Table 2. Summary of Cochrane Risk of Bias Assessment

Study

Selection Bias/Appropriate control selection/baseline characteristics similarity

Selection bias in randomization

Selection bias in allocation  concealment

Performance-related bias in blinding

Reporting bias/Selective reporting of outcomes

Detection bias Blinding outcome assessors

Accounting for confounding bias

[9]

+

+

+

+

+

+

-

[10]

+

+

+

+

-

+

-

[11]

+

+

+

+

+

_

+

[12]

+

+

+

+

+

+

-

[13]

+

-

+

+

+

+

+

[14]

+

+

+

-

+

+

+

 

 

Results and Discussion

 

Table 3. Findings observed from the selected studies according to the inclusion criteria

Author/year

Study type

Methodology

Outcome

Zaleckiene et al. (2014)

Systematic review

Data collected from databases such as Medline, Cochrane and Science citation index.

Most common cause of cusp fracture was fall.

Goel et al., (2020)

Case report

A case of 17 year old patient with fractured cusp.

Fractured cusp was caused by caries.

Li et al., (2021)

Narrative review

Articles were downloaded from PubMed, Embase and Medline databases.

Increased forces of mastication and sleep bruxism cause cusp fracture.

Morimoto et al., (2021)

Cross- sectional study

Patients with cusp fractures were interrogated using a questionnaire.

Restorations having isthmus wider than 1/3 of the intercuspid distance.

Hecova et al., (2010)

Retrospective study

Patients’ documents were studied.

Most common cause of cusp fracture was sports injuries.

Tang et al., (2010).

Narrative review

Articles studied from PubMed.

Functional and repeated overloading stress was common cause of cusp fracture.

 

 

This systematic review explored the etiologies of cusp fractures presented in six different articles selected systemically. Table 3 shows the description of the findings associated with all the included studies. One of the risk factors listed was dental caries, which are often challenging to identify by simple visual and palpable methods. Missed caries can frequently be troublesome and require extensive management at later phases. It is therefore vital to detect dental caries at initial times. Additional methods including X-rays etc. must be regularly utilized in patients deemed to be at risk [10].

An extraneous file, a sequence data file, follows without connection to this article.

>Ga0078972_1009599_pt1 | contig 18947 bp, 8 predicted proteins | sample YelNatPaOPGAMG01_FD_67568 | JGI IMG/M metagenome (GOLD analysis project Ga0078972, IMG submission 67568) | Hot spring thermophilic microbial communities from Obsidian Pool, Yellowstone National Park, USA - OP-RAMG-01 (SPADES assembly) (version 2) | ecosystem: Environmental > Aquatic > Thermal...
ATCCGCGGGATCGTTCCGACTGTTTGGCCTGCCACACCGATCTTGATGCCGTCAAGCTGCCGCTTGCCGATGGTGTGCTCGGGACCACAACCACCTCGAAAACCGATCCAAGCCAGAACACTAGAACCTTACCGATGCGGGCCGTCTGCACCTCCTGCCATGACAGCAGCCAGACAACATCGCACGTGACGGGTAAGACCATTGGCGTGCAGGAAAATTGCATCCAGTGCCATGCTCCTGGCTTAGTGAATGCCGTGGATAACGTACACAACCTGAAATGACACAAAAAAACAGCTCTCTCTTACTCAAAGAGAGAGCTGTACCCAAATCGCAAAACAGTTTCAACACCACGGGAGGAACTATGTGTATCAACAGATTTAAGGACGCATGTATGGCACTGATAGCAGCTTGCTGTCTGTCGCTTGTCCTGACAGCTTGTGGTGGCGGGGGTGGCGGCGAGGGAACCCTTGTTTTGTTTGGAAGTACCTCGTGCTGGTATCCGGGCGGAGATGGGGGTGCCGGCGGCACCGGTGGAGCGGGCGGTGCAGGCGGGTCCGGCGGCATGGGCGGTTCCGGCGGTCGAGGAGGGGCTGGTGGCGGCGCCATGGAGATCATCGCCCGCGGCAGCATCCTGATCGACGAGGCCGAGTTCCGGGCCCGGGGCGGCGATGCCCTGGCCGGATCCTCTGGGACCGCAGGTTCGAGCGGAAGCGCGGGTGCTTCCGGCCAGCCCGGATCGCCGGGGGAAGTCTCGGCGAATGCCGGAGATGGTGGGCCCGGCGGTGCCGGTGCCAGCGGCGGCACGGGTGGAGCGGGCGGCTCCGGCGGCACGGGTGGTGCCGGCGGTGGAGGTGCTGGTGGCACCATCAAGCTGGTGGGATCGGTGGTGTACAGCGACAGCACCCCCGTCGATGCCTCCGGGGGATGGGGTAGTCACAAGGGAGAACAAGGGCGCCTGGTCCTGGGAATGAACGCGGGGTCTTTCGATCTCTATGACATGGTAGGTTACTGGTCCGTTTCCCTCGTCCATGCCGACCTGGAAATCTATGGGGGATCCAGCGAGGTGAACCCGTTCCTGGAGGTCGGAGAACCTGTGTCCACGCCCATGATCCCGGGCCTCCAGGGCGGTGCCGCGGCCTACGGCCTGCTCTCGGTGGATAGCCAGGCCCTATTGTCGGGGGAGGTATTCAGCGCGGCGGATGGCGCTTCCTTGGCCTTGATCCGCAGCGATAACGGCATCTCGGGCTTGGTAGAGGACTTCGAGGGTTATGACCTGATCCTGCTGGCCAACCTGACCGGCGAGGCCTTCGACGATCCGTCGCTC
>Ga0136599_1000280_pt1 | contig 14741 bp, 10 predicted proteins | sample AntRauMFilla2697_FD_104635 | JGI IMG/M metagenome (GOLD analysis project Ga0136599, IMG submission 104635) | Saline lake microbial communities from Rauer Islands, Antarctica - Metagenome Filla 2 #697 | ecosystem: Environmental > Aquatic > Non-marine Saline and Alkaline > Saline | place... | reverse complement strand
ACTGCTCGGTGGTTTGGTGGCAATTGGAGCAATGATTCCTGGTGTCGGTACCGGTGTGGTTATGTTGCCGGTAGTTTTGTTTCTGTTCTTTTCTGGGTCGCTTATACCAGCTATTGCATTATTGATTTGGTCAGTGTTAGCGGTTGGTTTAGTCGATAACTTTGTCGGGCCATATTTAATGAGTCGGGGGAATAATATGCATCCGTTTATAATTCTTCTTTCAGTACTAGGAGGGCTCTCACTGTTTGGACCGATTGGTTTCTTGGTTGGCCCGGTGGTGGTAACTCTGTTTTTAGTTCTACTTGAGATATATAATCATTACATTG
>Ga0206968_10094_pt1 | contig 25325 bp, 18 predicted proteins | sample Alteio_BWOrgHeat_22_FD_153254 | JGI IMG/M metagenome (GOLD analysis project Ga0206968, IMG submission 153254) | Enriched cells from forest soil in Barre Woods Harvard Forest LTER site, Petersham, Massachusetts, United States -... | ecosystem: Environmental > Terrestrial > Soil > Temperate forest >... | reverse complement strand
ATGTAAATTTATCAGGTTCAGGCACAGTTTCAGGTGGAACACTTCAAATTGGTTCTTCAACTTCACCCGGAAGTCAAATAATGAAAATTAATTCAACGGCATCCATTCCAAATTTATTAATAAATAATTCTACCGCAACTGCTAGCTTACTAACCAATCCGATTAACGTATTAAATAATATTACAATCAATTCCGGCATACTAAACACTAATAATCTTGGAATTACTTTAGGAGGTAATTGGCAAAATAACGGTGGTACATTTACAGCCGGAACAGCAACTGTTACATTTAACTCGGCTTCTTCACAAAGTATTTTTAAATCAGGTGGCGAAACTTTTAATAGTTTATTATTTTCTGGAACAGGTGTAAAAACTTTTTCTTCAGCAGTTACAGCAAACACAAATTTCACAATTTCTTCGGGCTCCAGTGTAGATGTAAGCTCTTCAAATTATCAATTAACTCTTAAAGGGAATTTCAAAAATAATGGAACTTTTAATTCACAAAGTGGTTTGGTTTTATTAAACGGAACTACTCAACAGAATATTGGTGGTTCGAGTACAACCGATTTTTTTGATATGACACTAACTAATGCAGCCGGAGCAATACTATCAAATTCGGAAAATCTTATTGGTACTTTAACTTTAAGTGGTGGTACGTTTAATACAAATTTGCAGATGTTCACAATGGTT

Accidental dental injuries are documented as public dental health complications universally. A trend of an upsurge in the occurrence of dental traumas because of more interest in sports events can be perceived. Furthermore, the varying routines and necessities of current society result in the appearance of new forms of dental injury. Therefore, a systematic update of awareness in dental traumatology is essential [9]. Dental injuries challenge dental practitioners rather frequently in their dental practices. The stated occurrence of traumatic dental injuries for one year ranges between 1.5% and 2.8% where frequent etiological factors include falls, sports, and traffic accidents [13].

Complete comprehension of the causes of cusp fracture is an imperative requirement for its avoidance, diagnosis, and treatment. The affecting elements for cusp fractures are factors that escalate the force exerting on the teeth or the others that weaken the strength of the teeth towards masticatory force. The etiology of cusp fracture is widespread and is associated with non-iatrogenic and iatrogenic aspects that prescribe the intervention needed. Whereas the former comprises growing and functional status as well as pathological progressions, the latter includes the odontiatrogenic factors [11].

Morimoto et al., (2021) reported that fractures were prevalent frequently in teeth having restorations with the isthmus wider than 1/3 of the intercuspid distance and/or comprised of more than 3 restored surfaces [12]. Generally, lower than 1% of sound teeth fractured, strengthening the idea that teeth experiencing cavity preparation are weakened and disposed to fracture. This may be associated with the point that cusp deflection escalates with cavity dimensions, triggering fatigue of the dental tissue over time, leading to microleakage and dental fractures. Proximal box preparation considerably deteriorates the whole dental structure and additionally increases the chance of fractures because of marginal ridge loss.

The reasons for cusp fracture have been extensively advocated as abrupt impact trauma taking place from epileptic fits and laryngoscope misapplication and fatigue failure of tooth structure caused by recurrent stress overloading. Usual functional stresses may cause cusp fractures in occasions of lower mechanical properties, from reduced tooth structure resulting from caries, tooth wear, and operative dentistry techniques, and from fluctuations in tooth structure due to aging, vital pulp tissue loss, and endodontic treatment [14, 15].

Conclusion

The most common reasons for cusp fracture are noted to be trauma, whereas the occlusal stress or restoration related fractures are less common.

Acknowledgments: None

Conflict of interest: None

Financial support: None

Ethics statement: None

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12.    Morimoto S, Lia WK, Gonçalves F, Nagase DY, Gimenez T, Raggio DP, et al. Risk factors associated with cusp fractures in posterior permanent teeth—A cross-sectional study. Appl Sci. 2021;11(19):9299.

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Beddis H, Pemberton M, Davies S. Sleep bruxism: an overview for clinicians. Br Dent J. 2018;225(6):497-501.